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|John Greenleaf Whittier
John Greenleaf Whittier was born in Haverhill, Massachusetts, on December 17, 1807, the first son and second child (another sister was born after him) of poor Quaker farmers. He attended the local Quaker school during the short "between farm seasons" terms and it was during one of those terms that he was introduced to poetry. His first published poem, "The Exile's Departure," was published in William Lloyd Garrison's Newburyport Free Press in 1826, and by the time he was twenty more than 80 of his poems had been published in various newspapers and magazines. From 1827 to 1828, he attended Haverhill Academy, during which time he supported himself by working as a shoemaker and school teacher. His first book of poems, Legends of New England in Prose and Verse, was published in 1831.
Like the majority of his Quaker brethren, Whittier was a devout and active abolitionist. In addition to writing numerous newspaper articles calling for an end to slavery, he also edited two prominent abolitionist papers -- the American Manufacturer (Boston, 1830) and the Essex Gazette (Haverhill, 1830-1832) -- and was the editor of the New England Weekly Review from 1832 to 1833. He moved to Amesbury, Massachusetts, in 1836 to work for the American Anti-Slavery Society. In May of 1838, the offices of the Pennsylvania Freeman, of which Whittier was then the editor, were burned and sacked during the destruction of Pennsylvania Hall by a mob.
The vast majority of Whittier's poems prior to the end of the Civil War reflected his anti-slavery views, including Justice and Expediency (1834), a long poem calling for an immediate end to slavery; "The Moral Warfare" (1838) and "Massachusetts to Virginia" (1843), both of which attack the injustices of slavery; and "Ichabod" (1850), which criticizes Senator Daniel Webster of Massachusetts for his role in the passage of the Compromise of 1850.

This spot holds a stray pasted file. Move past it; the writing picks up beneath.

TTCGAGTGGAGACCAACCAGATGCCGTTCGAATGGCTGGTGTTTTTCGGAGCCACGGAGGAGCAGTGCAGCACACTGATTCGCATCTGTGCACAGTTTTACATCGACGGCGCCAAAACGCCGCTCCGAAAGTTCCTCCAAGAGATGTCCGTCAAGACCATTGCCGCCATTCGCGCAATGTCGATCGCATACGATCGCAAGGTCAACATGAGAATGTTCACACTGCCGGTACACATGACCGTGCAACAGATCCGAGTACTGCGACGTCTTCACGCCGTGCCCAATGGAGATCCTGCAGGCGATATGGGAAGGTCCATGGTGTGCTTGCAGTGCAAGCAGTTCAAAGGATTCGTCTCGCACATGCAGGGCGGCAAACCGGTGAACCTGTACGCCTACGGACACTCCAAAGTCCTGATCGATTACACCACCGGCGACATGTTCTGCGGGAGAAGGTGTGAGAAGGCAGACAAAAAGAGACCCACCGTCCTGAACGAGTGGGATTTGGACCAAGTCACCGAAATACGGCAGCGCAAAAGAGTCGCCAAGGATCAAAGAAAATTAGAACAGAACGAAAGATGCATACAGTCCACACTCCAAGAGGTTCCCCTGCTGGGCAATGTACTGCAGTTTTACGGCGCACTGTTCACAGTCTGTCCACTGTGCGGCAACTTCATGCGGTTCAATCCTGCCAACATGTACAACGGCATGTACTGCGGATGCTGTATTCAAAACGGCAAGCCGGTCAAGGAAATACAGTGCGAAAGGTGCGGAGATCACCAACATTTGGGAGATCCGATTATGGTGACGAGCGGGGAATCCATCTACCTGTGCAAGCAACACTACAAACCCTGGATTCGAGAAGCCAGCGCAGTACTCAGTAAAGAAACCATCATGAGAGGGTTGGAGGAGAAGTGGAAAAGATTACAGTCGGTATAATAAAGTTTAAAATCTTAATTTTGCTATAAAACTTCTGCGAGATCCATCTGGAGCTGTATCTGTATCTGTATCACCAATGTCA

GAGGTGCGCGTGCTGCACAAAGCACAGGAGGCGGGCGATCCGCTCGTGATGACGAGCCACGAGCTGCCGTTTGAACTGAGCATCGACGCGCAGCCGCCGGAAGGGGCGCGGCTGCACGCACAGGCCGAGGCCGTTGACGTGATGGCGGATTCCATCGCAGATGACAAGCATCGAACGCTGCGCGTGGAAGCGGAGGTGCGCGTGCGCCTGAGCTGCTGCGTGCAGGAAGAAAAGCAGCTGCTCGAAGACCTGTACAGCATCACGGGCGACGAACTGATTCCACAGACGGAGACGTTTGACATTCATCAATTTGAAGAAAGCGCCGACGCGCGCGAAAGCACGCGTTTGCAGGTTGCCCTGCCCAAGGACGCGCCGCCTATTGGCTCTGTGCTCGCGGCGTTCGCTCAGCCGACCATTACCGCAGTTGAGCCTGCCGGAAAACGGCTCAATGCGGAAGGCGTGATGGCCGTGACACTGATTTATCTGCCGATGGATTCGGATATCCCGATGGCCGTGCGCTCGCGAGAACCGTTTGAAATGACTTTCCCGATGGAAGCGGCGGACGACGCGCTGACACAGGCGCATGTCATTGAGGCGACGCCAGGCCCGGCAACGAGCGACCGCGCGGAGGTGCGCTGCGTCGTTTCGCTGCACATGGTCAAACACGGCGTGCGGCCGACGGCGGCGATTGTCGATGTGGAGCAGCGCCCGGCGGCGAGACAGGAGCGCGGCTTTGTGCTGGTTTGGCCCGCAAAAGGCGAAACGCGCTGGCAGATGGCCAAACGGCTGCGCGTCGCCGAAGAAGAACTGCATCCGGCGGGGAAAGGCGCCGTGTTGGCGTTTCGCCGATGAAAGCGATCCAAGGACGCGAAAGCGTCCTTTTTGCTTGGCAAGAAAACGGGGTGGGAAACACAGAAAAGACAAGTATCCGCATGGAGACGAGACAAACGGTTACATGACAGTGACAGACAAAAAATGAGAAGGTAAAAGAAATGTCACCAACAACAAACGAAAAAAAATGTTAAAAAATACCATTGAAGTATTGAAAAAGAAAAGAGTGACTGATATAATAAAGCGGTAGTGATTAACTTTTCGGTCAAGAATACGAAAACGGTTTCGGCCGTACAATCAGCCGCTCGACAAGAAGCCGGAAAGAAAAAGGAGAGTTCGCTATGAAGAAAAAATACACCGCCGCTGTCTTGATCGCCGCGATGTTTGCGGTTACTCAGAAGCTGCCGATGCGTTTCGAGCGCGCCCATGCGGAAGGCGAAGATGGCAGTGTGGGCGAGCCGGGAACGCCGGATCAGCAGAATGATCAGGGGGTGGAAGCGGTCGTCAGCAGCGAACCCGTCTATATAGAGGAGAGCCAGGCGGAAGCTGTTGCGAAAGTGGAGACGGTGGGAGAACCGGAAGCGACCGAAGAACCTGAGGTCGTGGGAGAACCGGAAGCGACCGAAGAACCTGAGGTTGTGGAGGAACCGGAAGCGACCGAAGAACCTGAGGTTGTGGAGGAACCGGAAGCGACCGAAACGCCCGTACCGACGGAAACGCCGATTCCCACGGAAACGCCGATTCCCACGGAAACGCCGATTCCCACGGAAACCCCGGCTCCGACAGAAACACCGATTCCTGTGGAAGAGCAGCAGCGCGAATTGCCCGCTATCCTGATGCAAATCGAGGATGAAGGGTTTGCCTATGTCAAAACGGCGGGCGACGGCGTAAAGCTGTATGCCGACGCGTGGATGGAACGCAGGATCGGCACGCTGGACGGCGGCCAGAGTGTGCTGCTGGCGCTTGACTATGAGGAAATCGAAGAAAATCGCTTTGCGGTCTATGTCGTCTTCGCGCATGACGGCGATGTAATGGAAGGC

Whittier was also active in politics during this period. He supported Henry Clay at the 1831 Republican National Convention, was an unsuccessful candidate for Congress in 1832, and served as a delegate to the Massachusetts Republican Convention in 1833. In 1834 he was elected as a Whig for one term in the Massachusetts State Legislature. He founded the anti-slavery Liberty Party in 1840, and made another unsuccessful bid for Congress in 1842. In the mid-1850's he worked for the formation of the Republican Party, and was an active supporter of John C. Frémont for President in 1856.
Whittier helped found Atlantic Monthly in 1857, and from that time his poems focused less and less on slavery and more on religion, nature, and rural life. His ballads "Skipper Ireson's Ride" (1857) and "Telling the Bees" (1858) show his interest in the people, customs, legends, and settings of New England, and his long poem Snow-Bound (1866) tells of a family marooned in their farmhouse during a blizzard. Snow-Bound expanded Whittier's popularity greatly, and the money he earned from its sales allowed him to build a nice home in Amesbury, where he spent the rest of his life.
John Greenleaf Whittier died in a friend's home in Hampton Falls, New Hampshire, on September 7, 1892. He is buried in a family plot in Union Cemetery, Amesbury.
His Major Works
Legends of New England in Prose and Verse
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This page was last updated on 11/16/2017.